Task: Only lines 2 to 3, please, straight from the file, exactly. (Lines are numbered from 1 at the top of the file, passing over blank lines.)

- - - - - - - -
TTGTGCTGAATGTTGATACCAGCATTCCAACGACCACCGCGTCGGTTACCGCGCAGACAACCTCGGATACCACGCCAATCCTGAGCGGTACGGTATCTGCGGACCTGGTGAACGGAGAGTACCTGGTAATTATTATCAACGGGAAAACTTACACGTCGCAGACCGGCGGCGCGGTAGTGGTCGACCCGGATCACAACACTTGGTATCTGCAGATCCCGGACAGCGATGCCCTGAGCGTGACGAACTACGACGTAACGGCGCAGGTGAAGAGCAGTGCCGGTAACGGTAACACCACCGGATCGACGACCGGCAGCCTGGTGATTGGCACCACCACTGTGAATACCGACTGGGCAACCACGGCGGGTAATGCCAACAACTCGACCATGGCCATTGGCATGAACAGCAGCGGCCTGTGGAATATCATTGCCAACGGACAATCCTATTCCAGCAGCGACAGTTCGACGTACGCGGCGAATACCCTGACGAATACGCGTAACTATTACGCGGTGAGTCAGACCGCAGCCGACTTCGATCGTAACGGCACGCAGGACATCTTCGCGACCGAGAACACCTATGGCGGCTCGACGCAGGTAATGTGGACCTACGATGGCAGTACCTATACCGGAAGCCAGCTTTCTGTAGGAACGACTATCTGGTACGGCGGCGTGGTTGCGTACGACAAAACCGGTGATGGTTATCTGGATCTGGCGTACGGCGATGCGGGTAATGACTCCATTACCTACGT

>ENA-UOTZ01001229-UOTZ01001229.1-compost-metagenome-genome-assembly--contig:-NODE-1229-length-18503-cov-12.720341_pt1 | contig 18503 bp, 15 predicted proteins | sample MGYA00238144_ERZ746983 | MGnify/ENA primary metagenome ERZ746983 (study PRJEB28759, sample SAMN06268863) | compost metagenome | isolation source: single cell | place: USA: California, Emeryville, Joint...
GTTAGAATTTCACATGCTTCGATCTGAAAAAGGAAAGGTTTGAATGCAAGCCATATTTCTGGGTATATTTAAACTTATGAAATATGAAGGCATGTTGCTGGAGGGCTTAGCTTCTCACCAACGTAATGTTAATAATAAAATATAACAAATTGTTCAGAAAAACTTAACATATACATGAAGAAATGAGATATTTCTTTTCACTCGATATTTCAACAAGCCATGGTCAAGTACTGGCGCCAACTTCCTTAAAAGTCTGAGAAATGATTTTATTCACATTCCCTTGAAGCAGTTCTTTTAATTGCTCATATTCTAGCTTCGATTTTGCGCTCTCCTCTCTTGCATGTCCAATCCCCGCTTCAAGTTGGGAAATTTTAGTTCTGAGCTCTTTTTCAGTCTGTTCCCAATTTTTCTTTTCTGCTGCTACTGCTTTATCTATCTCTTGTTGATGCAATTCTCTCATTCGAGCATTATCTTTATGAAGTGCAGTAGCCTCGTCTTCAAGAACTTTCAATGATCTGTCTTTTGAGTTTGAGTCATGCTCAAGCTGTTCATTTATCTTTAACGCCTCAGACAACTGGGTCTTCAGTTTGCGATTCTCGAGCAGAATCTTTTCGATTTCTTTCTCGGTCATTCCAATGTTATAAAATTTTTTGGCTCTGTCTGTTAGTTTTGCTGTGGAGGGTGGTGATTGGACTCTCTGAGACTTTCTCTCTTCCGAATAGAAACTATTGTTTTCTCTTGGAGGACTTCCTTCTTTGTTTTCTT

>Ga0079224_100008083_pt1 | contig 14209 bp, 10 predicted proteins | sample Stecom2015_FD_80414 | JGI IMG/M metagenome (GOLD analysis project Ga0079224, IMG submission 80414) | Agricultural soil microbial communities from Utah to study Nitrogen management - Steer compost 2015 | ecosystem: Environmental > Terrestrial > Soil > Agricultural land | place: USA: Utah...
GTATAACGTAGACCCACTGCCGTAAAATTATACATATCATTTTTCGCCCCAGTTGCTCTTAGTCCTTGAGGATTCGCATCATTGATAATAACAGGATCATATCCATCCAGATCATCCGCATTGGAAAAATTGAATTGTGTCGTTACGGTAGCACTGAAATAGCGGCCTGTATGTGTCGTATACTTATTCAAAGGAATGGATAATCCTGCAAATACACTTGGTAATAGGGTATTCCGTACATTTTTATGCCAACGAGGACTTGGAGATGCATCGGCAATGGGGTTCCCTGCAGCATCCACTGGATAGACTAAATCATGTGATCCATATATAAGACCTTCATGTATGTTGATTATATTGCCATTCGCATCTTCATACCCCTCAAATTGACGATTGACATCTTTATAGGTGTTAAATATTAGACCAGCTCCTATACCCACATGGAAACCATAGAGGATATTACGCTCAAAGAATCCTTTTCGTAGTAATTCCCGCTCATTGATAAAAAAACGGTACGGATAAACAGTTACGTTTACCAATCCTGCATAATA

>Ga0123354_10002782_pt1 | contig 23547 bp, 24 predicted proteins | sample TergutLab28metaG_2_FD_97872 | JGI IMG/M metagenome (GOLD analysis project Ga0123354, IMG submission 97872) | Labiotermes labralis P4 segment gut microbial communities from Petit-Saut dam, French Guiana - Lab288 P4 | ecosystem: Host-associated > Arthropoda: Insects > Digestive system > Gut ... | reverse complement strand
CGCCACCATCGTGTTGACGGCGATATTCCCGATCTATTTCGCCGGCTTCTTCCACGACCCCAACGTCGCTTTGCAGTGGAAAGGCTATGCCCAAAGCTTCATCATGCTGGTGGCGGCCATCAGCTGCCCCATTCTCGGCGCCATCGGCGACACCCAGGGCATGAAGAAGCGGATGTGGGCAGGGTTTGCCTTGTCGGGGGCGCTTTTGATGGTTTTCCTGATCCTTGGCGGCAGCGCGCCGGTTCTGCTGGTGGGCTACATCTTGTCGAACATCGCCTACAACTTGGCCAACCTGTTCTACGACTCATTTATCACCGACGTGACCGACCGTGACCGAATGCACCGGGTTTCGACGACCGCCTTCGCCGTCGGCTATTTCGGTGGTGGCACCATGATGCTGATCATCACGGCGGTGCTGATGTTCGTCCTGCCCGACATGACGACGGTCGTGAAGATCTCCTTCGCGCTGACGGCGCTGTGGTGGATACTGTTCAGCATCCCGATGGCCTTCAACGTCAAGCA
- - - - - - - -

>ENA-UOTZ01001229-UOTZ01001229.1-compost-metagenome-genome-assembly--contig:-NODE-1229-length-18503-cov-12.720341_pt1 | contig 18503 bp, 15 predicted proteins | sample MGYA00238144_ERZ746983 | MGnify/ENA primary metagenome ERZ746983 (study PRJEB28759, sample SAMN06268863) | compost metagenome | isolation source: single cell | place: USA: California, Emeryville, Joint...
GTTAGAATTTCACATGCTTCGATCTGAAAAAGGAAAGGTTTGAATGCAAGCCATATTTCTGGGTATATTTAAACTTATGAAATATGAAGGCATGTTGCTGGAGGGCTTAGCTTCTCACCAACGTAATGTTAATAATAAAATATAACAAATTGTTCAGAAAAACTTAACATATACATGAAGAAATGAGATATTTCTTTTCACTCGATATTTCAACAAGCCATGGTCAAGTACTGGCGCCAACTTCCTTAAAAGTCTGAGAAATGATTTTATTCACATTCCCTTGAAGCAGTTCTTTTAATTGCTCATATTCTAGCTTCGATTTTGCGCTCTCCTCTCTTGCATGTCCAATCCCCGCTTCAAGTTGGGAAATTTTAGTTCTGAGCTCTTTTTCAGTCTGTTCCCAATTTTTCTTTTCTGCTGCTACTGCTTTATCTATCTCTTGTTGATGCAATTCTCTCATTCGAGCATTATCTTTATGAAGTGCAGTAGCCTCGTCTTCAAGAACTTTCAATGATCTGTCTTTTGAGTTTGAGTCATGCTCAAGCTGTTCATTTATCTTTAACGCCTCAGACAACTGGGTCTTCAGTTTGCGATTCTCGAGCAGAATCTTTTCGATTTCTTTCTCGGTCATTCCAATGTTATAAAATTTTTTGGCTCTGTCTGTTAGTTTTGCTGTGGAGGGTGGTGATTGGACTCTCTGAGACTTTCTCTCTTCCGAATAGAAACTATTGTTTTCTCTTGGAGGACTTCCTTCTTTGTTTTCTT